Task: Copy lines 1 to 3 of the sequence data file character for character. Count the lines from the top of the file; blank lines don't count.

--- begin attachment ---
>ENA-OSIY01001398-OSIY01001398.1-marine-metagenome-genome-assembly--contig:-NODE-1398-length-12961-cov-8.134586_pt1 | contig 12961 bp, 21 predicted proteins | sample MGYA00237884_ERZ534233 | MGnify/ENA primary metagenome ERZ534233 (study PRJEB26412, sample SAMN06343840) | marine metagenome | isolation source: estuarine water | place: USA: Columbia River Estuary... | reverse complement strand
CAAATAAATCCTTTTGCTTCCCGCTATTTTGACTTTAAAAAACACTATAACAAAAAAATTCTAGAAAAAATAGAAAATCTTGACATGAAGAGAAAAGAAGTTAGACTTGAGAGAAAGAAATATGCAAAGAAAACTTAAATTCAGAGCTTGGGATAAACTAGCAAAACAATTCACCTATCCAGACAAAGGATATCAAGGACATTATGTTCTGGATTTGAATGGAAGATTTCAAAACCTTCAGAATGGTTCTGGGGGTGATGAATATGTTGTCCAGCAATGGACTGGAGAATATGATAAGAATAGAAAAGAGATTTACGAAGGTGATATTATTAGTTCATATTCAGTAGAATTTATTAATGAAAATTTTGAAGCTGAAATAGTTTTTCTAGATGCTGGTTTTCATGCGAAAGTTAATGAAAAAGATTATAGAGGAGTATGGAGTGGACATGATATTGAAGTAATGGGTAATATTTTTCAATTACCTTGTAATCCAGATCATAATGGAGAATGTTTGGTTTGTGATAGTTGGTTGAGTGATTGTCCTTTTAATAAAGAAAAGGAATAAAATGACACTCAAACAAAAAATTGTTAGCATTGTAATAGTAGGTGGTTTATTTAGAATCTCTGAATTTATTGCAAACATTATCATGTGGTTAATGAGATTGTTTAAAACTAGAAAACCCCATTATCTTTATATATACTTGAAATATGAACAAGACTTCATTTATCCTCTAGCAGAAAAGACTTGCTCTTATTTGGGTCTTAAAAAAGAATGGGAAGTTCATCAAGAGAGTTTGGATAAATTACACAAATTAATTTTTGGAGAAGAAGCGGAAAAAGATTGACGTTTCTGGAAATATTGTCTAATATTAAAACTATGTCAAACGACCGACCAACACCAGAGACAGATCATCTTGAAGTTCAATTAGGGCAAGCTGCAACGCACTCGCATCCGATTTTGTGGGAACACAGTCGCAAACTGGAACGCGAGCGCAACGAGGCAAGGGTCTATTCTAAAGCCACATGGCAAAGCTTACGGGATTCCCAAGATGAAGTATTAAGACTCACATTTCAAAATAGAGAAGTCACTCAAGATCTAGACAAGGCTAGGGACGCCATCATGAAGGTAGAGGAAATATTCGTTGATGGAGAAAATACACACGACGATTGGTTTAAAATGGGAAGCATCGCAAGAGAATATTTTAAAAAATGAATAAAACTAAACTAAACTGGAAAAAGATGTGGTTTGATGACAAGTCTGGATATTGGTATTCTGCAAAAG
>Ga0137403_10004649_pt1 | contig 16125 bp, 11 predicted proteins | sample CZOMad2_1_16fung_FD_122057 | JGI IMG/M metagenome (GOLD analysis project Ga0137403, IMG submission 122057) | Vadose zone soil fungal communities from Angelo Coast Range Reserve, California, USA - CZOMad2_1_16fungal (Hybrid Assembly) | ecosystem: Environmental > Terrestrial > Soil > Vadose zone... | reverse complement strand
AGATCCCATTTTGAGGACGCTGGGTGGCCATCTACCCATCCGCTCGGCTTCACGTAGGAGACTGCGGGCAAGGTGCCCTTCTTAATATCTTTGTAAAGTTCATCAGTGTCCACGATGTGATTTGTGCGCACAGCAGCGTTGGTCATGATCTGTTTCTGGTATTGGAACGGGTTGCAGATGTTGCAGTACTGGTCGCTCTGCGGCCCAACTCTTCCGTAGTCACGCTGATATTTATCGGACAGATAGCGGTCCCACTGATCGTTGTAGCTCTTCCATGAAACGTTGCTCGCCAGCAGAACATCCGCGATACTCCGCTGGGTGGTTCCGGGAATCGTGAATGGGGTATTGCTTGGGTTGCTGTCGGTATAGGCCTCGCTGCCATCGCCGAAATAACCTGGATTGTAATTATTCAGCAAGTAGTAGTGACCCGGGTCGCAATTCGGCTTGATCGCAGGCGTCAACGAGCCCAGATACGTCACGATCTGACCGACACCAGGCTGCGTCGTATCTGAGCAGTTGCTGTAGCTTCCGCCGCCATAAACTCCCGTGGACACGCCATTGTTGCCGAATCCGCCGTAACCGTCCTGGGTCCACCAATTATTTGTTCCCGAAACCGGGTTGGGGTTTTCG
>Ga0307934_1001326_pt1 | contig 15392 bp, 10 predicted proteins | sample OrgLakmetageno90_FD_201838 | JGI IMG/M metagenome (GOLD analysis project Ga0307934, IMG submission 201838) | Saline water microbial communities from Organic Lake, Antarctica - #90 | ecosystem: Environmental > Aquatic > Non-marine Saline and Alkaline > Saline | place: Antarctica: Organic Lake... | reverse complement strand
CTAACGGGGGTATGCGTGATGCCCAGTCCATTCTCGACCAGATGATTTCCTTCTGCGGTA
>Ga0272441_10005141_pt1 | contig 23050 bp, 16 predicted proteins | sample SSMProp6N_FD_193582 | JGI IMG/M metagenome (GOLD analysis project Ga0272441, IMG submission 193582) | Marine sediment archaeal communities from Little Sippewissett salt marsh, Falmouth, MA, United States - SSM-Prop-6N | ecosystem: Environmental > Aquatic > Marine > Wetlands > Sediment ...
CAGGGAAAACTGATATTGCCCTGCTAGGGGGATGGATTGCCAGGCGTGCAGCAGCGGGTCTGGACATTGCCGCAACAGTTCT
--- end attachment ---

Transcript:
>ENA-OSIY01001398-OSIY01001398.1-marine-metagenome-genome-assembly--contig:-NODE-1398-length-12961-cov-8.134586_pt1 | contig 12961 bp, 21 predicted proteins | sample MGYA00237884_ERZ534233 | MGnify/ENA primary metagenome ERZ534233 (study PRJEB26412, sample SAMN06343840) | marine metagenome | isolation source: estuarine water | place: USA: Columbia River Estuary... | reverse complement strand
CAAATAAATCCTTTTGCTTCCCGCTATTTTGACTTTAAAAAACACTATAACAAAAAAATTCTAGAAAAAATAGAAAATCTTGACATGAAGAGAAAAGAAGTTAGACTTGAGAGAAAGAAATATGCAAAGAAAACTTAAATTCAGAGCTTGGGATAAACTAGCAAAACAATTCACCTATCCAGACAAAGGATATCAAGGACATTATGTTCTGGATTTGAATGGAAGATTTCAAAACCTTCAGAATGGTTCTGGGGGTGATGAATATGTTGTCCAGCAATGGACTGGAGAATATGATAAGAATAGAAAAGAGATTTACGAAGGTGATATTATTAGTTCATATTCAGTAGAATTTATTAATGAAAATTTTGAAGCTGAAATAGTTTTTCTAGATGCTGGTTTTCATGCGAAAGTTAATGAAAAAGATTATAGAGGAGTATGGAGTGGACATGATATTGAAGTAATGGGTAATATTTTTCAATTACCTTGTAATCCAGATCATAATGGAGAATGTTTGGTTTGTGATAGTTGGTTGAGTGATTGTCCTTTTAATAAAGAAAAGGAATAAAATGACACTCAAACAAAAAATTGTTAGCATTGTAATAGTAGGTGGTTTATTTAGAATCTCTGAATTTATTGCAAACATTATCATGTGGTTAATGAGATTGTTTAAAACTAGAAAACCCCATTATCTTTATATATACTTGAAATATGAACAAGACTTCATTTATCCTCTAGCAGAAAAGACTTGCTCTTATTTGGGTCTTAAAAAAGAATGGGAAGTTCATCAAGAGAGTTTGGATAAATTACACAAATTAATTTTTGGAGAAGAAGCGGAAAAAGATTGACGTTTCTGGAAATATTGTCTAATATTAAAACTATGTCAAACGACCGACCAACACCAGAGACAGATCATCTTGAAGTTCAATTAGGGCAAGCTGCAACGCACTCGCATCCGATTTTGTGGGAACACAGTCGCAAACTGGAACGCGAGCGCAACGAGGCAAGGGTCTATTCTAAAGCCACATGGCAAAGCTTACGGGATTCCCAAGATGAAGTATTAAGACTCACATTTCAAAATAGAGAAGTCACTCAAGATCTAGACAAGGCTAGGGACGCCATCATGAAGGTAGAGGAAATATTCGTTGATGGAGAAAATACACACGACGATTGGTTTAAAATGGGAAGCATCGCAAGAGAATATTTTAAAAAATGAATAAAACTAAACTAAACTGGAAAAAGATGTGGTTTGATGACAAGTCTGGATATTGGTATTCTGCAAAAG
>Ga0137403_10004649_pt1 | contig 16125 bp, 11 predicted proteins | sample CZOMad2_1_16fung_FD_122057 | JGI IMG/M metagenome (GOLD analysis project Ga0137403, IMG submission 122057) | Vadose zone soil fungal communities from Angelo Coast Range Reserve, California, USA - CZOMad2_1_16fungal (Hybrid Assembly) | ecosystem: Environmental > Terrestrial > Soil > Vadose zone... | reverse complement strand